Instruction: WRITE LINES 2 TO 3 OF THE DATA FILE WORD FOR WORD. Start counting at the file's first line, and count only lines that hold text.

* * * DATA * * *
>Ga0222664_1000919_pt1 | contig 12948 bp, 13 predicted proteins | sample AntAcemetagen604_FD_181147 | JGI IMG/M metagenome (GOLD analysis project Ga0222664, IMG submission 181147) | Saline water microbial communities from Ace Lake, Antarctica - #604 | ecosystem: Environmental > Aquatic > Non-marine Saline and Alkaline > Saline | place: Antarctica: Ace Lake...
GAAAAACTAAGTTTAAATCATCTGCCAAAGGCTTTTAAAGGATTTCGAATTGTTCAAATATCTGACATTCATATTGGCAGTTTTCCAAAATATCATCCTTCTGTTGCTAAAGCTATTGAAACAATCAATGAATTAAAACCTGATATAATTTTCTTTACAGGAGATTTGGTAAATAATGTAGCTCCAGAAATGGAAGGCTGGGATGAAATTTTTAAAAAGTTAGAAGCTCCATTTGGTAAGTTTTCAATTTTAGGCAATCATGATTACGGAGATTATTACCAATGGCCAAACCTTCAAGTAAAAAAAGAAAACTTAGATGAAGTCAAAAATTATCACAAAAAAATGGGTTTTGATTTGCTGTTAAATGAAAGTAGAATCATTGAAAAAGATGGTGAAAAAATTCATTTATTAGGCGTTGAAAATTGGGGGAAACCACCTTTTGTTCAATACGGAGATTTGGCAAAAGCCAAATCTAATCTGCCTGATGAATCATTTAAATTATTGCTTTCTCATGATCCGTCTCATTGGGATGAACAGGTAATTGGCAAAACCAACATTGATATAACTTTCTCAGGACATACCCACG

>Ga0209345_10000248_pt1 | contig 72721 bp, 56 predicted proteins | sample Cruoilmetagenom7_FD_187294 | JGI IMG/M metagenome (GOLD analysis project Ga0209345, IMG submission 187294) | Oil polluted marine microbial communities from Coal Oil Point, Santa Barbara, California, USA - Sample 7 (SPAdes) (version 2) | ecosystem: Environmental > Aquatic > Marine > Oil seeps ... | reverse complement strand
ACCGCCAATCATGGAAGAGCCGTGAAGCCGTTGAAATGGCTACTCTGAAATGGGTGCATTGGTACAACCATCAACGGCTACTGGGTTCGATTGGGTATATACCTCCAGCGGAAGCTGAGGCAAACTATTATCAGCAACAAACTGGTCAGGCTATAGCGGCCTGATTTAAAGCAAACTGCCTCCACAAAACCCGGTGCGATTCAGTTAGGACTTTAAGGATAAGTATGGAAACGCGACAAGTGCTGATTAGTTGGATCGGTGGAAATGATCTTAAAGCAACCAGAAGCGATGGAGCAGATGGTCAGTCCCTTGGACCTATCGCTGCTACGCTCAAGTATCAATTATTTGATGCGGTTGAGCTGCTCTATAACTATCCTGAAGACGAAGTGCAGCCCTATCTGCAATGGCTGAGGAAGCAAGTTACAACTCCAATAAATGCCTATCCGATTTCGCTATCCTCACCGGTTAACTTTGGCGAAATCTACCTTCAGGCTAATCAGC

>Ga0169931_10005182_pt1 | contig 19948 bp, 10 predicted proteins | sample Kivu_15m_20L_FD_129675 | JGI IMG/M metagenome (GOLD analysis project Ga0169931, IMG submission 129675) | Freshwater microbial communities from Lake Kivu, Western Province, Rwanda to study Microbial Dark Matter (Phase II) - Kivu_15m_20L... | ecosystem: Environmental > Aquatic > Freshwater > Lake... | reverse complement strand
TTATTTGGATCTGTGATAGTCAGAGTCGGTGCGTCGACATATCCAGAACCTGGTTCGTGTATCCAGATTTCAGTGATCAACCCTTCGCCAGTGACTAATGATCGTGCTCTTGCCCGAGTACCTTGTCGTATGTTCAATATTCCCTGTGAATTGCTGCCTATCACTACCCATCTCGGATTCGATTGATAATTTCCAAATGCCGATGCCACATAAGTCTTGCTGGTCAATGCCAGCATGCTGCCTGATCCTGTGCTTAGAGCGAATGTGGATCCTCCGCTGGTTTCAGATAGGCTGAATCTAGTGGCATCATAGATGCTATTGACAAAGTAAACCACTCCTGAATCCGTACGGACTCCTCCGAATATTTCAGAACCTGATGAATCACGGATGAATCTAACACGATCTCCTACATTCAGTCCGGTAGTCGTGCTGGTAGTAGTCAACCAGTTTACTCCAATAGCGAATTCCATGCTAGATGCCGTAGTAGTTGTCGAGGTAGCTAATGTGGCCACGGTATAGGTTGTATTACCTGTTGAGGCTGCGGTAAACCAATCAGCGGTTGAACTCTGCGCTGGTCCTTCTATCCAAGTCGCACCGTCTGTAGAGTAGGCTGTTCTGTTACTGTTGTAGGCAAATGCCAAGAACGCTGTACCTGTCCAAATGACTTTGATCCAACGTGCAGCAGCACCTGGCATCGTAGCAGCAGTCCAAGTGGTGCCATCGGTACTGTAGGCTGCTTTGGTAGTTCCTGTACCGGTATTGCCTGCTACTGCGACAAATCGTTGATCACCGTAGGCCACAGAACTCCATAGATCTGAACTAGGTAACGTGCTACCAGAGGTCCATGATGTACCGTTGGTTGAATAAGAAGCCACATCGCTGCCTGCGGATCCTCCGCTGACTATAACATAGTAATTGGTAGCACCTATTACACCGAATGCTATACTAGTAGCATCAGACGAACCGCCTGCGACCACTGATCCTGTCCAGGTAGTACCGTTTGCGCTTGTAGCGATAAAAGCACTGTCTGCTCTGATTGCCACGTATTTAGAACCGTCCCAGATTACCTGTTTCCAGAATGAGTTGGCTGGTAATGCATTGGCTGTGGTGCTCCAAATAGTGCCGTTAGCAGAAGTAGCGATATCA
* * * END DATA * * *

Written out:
GAAAAACTAAGTTTAAATCATCTGCCAAAGGCTTTTAAAGGATTTCGAATTGTTCAAATATCTGACATTCATATTGGCAGTTTTCCAAAATATCATCCTTCTGTTGCTAAAGCTATTGAAACAATCAATGAATTAAAACCTGATATAATTTTCTTTACAGGAGATTTGGTAAATAATGTAGCTCCAGAAATGGAAGGCTGGGATGAAATTTTTAAAAAGTTAGAAGCTCCATTTGGTAAGTTTTCAATTTTAGGCAATCATGATTACGGAGATTATTACCAATGGCCAAACCTTCAAGTAAAAAAAGAAAACTTAGATGAAGTCAAAAATTATCACAAAAAAATGGGTTTTGATTTGCTGTTAAATGAAAGTAGAATCATTGAAAAAGATGGTGAAAAAATTCATTTATTAGGCGTTGAAAATTGGGGGAAACCACCTTTTGTTCAATACGGAGATTTGGCAAAAGCCAAATCTAATCTGCCTGATGAATCATTTAAATTATTGCTTTCTCATGATCCGTCTCATTGGGATGAACAGGTAATTGGCAAAACCAACATTGATATAACTTTCTCAGGACATACCCACG

>Ga0209345_10000248_pt1 | contig 72721 bp, 56 predicted proteins | sample Cruoilmetagenom7_FD_187294 | JGI IMG/M metagenome (GOLD analysis project Ga0209345, IMG submission 187294) | Oil polluted marine microbial communities from Coal Oil Point, Santa Barbara, California, USA - Sample 7 (SPAdes) (version 2) | ecosystem: Environmental > Aquatic > Marine > Oil seeps ... | reverse complement strand